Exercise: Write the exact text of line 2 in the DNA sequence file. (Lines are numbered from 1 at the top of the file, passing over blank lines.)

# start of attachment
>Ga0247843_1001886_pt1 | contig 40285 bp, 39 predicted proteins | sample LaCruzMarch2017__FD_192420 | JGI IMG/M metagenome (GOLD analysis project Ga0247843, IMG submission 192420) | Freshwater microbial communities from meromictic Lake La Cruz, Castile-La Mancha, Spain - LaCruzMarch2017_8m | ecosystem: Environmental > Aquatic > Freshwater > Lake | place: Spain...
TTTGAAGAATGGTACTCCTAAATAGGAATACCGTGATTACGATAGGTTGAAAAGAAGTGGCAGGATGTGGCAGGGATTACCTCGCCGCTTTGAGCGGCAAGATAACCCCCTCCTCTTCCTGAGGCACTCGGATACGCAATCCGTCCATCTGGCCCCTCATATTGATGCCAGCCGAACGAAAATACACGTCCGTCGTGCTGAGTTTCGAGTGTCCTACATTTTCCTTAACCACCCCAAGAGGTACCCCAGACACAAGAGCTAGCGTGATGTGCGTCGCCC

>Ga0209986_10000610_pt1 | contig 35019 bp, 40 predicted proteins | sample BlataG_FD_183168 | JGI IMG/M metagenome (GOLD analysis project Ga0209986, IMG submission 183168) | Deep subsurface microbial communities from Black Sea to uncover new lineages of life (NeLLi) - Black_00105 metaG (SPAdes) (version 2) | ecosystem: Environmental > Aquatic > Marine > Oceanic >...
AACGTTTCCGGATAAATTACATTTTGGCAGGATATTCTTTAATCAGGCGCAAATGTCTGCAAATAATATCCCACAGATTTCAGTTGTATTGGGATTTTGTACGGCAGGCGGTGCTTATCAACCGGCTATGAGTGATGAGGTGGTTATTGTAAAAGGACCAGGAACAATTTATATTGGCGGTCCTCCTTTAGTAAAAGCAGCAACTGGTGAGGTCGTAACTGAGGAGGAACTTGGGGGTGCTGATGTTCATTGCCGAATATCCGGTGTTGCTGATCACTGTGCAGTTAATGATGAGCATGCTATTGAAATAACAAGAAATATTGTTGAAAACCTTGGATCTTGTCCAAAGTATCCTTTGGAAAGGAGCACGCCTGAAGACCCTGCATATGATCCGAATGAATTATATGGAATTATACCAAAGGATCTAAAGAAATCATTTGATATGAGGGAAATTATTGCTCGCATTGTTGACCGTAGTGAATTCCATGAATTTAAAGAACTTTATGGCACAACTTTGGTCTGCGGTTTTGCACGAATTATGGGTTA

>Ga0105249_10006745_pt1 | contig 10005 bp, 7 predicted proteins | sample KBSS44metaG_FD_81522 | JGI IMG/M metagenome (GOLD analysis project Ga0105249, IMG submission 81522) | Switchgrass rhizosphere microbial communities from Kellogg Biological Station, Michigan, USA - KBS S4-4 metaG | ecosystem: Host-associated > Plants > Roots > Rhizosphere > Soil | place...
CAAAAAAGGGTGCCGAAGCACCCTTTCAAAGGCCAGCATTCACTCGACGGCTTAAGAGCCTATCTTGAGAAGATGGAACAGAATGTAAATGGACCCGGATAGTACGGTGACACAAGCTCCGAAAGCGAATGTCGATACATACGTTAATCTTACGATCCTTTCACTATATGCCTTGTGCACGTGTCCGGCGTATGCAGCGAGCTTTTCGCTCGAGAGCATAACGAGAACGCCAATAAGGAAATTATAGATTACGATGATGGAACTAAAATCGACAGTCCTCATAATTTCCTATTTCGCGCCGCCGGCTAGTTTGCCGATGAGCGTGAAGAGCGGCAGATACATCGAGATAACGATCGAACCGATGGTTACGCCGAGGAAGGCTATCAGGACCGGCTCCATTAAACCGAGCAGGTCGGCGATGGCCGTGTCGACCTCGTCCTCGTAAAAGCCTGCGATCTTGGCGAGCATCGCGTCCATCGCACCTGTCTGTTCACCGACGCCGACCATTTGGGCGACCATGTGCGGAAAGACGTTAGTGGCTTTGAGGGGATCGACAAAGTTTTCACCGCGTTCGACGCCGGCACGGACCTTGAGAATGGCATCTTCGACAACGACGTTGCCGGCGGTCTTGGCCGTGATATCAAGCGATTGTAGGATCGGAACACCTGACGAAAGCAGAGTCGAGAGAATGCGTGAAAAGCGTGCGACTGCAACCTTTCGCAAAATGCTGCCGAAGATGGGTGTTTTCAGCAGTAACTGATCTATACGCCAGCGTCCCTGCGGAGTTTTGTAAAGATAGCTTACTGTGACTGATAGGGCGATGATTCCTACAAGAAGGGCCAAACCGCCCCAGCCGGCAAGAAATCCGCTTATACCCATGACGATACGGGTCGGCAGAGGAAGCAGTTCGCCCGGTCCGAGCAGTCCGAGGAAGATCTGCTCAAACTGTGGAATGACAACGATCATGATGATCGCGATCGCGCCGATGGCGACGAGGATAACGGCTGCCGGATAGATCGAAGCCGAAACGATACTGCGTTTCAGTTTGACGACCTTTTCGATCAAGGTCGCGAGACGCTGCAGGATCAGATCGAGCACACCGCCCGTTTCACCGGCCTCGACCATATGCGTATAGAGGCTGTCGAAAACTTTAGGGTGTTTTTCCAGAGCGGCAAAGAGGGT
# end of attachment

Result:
TTTGAAGAATGGTACTCCTAAATAGGAATACCGTGATTACGATAGGTTGAAAAGAAGTGGCAGGATGTGGCAGGGATTACCTCGCCGCTTTGAGCGGCAAGATAACCCCCTCCTCTTCCTGAGGCACTCGGATACGCAATCCGTCCATCTGGCCCCTCATATTGATGCCAGCCGAACGAAAATACACGTCCGTCGTGCTGAGTTTCGAGTGTCCTACATTTTCCTTAACCACCCCAAGAGGTACCCCAGACACAAGAGCTAGCGTGATGTGCGTCGCCC